In Da Silva Moore, Judge Peck emphasized, “there simply is no review tool that guarantees perfection.” Perfect production would likely prove unduly burdensome under Rule 26, as the cost of getting it exactly right would likely outweigh any benefits. Pursuant to the Federal Rules requiring the “just, speedy, and inexpensive” resolution of any matter, parties to litigation should aim to drive down costs while maintaining or improving the efficiency of the review process.
As my previous blog post indicated, when technology-assisted review is properly leveraged, it is a valuable tool that can bolster the review process—but how does such a tool effect the overall efficiency of review, and does a party using it realize substantial cost savings? Let’s take a look.
: Technology-assisted review (TAR) requires additional tasks and expertise, which significantly increases costs upon a party leveraging it.
TAR improves efficiency, which drives substantial cost savings.
Under the manual search and review model, teams of licensed attorneys swoop in, receive training on the case and painstakingly review every document for privilege, relevance, and key issues. These attorneys make document-coding decisions for hours on end, often under tight time frames, typically reviewing 50 to 80 documents an hour. In addition to the reviewers, this model also requires expert attorneys to manage the review process by organizing training sessions, assigning document batches, validating quality control, and preparing final production sets. With the large staff required to perform such a task, it should come as no surprise that document review often accounts for about 73 percent of review costs.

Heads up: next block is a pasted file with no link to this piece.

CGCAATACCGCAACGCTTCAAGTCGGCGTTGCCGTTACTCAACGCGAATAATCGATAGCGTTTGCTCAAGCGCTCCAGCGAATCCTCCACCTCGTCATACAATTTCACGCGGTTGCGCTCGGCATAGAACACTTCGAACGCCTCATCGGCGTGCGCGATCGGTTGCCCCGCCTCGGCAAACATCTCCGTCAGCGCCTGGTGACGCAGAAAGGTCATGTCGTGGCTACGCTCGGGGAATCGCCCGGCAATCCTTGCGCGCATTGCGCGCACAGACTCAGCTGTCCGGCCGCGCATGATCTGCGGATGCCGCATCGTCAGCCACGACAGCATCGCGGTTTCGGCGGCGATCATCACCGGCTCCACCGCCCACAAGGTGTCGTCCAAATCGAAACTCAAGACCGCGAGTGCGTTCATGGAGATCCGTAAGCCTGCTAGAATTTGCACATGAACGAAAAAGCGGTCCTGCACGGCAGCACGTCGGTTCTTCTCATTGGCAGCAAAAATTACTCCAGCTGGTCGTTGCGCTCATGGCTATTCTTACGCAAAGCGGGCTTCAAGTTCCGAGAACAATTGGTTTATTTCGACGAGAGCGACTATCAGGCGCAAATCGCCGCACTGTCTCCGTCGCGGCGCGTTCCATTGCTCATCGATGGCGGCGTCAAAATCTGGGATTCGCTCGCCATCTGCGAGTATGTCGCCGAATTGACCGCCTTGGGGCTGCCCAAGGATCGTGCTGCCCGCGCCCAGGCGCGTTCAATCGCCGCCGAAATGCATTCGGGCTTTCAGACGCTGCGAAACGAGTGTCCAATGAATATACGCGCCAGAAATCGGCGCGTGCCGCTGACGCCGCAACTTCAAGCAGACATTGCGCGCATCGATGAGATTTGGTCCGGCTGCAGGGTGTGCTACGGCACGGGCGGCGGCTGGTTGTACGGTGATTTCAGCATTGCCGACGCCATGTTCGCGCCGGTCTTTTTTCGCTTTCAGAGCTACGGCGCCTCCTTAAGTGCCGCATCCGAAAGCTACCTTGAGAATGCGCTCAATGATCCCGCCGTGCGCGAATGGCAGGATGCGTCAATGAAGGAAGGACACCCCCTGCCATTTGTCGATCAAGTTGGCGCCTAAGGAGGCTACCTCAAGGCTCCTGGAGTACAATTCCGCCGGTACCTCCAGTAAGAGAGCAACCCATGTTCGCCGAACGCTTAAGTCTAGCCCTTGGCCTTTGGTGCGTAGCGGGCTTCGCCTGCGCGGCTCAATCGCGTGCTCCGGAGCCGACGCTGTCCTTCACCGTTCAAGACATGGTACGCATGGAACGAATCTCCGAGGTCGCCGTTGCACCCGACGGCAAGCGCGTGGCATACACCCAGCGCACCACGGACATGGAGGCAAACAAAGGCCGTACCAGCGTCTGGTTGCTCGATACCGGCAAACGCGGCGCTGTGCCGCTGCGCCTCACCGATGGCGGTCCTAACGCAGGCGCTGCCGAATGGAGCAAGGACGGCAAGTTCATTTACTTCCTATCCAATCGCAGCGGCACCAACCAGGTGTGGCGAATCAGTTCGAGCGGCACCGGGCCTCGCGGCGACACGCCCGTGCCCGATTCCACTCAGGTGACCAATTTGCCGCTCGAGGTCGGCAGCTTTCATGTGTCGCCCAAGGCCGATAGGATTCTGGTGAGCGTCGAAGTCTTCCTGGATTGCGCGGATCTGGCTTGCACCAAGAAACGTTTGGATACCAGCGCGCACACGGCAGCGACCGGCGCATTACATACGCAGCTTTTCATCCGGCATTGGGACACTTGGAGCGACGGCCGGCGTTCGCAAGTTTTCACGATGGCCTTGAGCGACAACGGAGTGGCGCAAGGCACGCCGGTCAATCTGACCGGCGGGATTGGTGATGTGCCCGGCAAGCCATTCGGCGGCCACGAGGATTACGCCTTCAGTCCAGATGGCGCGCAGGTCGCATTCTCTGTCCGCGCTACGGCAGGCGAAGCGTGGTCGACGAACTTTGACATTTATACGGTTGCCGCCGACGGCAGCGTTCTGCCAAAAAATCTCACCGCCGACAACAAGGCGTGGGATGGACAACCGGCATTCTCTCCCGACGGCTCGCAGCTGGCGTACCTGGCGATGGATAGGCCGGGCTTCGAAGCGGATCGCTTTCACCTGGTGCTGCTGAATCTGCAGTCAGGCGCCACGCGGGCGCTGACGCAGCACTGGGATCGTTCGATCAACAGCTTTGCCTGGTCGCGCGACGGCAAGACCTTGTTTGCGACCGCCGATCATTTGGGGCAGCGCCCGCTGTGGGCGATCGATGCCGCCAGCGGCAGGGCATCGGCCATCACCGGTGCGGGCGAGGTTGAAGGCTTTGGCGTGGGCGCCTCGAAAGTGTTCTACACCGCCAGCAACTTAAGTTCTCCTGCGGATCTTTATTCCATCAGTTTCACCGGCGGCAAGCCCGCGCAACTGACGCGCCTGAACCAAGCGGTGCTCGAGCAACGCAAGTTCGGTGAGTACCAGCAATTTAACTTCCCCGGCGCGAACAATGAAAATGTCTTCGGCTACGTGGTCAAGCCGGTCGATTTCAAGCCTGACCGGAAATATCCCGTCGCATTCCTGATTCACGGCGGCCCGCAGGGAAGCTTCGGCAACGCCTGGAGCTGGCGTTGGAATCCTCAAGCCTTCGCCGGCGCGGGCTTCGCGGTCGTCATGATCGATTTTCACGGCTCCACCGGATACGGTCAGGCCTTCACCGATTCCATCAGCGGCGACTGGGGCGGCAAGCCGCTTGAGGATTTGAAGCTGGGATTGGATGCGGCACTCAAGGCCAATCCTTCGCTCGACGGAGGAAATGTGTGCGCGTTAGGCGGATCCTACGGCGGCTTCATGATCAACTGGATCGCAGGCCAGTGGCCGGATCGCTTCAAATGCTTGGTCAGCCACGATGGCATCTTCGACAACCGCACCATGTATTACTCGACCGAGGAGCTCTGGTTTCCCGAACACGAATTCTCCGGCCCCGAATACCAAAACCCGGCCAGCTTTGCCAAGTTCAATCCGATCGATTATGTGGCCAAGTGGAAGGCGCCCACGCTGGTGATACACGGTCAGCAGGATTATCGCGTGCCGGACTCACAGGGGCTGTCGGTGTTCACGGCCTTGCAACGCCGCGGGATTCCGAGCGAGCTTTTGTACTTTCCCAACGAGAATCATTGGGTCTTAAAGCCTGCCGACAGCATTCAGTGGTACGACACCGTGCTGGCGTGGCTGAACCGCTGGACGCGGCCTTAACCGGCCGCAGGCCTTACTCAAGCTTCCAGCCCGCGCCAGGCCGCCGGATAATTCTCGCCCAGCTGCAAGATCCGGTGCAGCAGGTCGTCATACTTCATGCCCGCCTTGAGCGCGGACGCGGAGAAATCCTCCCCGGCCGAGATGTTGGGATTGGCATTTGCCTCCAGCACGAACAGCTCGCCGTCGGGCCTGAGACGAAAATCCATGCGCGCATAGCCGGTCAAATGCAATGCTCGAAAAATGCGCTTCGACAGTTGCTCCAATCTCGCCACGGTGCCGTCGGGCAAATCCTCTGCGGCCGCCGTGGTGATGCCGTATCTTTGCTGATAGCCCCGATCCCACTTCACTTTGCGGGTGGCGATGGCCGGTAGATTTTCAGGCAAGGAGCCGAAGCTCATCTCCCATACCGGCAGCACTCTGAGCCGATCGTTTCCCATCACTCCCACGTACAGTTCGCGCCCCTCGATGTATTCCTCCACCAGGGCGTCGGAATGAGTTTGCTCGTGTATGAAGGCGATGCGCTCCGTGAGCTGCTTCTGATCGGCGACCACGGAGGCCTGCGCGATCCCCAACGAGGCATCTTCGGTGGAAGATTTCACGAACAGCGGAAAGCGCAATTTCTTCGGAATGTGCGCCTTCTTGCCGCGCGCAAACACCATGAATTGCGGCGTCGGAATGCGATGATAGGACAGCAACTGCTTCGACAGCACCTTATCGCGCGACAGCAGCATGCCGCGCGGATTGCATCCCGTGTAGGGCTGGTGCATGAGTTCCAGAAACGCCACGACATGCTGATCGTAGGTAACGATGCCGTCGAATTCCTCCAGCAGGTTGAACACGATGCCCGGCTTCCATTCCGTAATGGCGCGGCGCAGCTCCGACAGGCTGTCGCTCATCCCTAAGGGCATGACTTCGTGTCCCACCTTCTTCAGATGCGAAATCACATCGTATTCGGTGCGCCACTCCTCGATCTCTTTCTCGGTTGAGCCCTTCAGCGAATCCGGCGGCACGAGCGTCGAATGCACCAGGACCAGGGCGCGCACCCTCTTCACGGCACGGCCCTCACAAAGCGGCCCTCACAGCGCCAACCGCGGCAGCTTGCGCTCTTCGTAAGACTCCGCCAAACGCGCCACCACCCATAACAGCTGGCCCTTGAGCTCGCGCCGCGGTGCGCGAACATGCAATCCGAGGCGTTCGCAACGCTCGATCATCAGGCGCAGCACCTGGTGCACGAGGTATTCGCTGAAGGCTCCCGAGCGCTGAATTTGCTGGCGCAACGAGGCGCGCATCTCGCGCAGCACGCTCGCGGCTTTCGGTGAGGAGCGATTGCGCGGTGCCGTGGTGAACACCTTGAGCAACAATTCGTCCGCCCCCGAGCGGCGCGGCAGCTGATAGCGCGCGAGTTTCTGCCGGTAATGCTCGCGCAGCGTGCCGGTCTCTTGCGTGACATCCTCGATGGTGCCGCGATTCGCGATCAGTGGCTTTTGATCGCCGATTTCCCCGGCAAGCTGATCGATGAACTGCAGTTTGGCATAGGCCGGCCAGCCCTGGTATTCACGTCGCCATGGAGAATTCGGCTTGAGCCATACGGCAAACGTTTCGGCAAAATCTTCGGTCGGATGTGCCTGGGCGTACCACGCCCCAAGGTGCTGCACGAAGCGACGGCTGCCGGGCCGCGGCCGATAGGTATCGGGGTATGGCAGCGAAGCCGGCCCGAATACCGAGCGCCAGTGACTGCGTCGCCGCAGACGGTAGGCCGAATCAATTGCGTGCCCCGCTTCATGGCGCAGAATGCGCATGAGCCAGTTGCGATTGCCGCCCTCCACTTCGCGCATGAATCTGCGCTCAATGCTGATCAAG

A process leveraging TAR poses a lower staffing need than manual document review, resulting in a more efficient overall process. Typically, only those attorneys considered to be subject matter experts initially review and code fractions of the document set. These experts “train” the system until the machine achieves a level of confidence, precision and recall acceptable to the case team—resulting in substantially less time spent reviewing the larger document corpus. Once appropriate recall and precision levels are reached, then the team can proceed to final review and production. Ultimately, such a process not only limits the number of eyes needed to perform review, but it also applies advanced criteria which removes a greater number of unresponsive documents from the review set.
So, how does this translate to cost savings? Despite the added third party provider costs and higher billing rates for expert reviewers, research suggests that leveraging TAR produces significant cost savings for the review team. According to the RAND study, cost savings ranged from 20 to 70 percent for large document review projects, and the number of attorney review hours decreased by as much as 80 percent in one matter. Simply put, for matters dealing with higher data volumes—thus requiring a greater number of eyes to manually search and review each document—TAR represents an opportunity for significant cost savings compared to a traditional linear review.
Technology-assisted review is, without a doubt, here to stay. If 2012 was the year that the legal community finally lifted the veil on TAR and acknowledged it, then 2013 seems poised to be the year in which it is fully accepted and adopted by the legal community. Those who cling to the myths associated with TAR are in danger of violating duties to their clients, and potentially wasting significant time and money. In nearly every matter, TAR most certainly deserves a look, and you might even like what you find. So, what are you waiting for?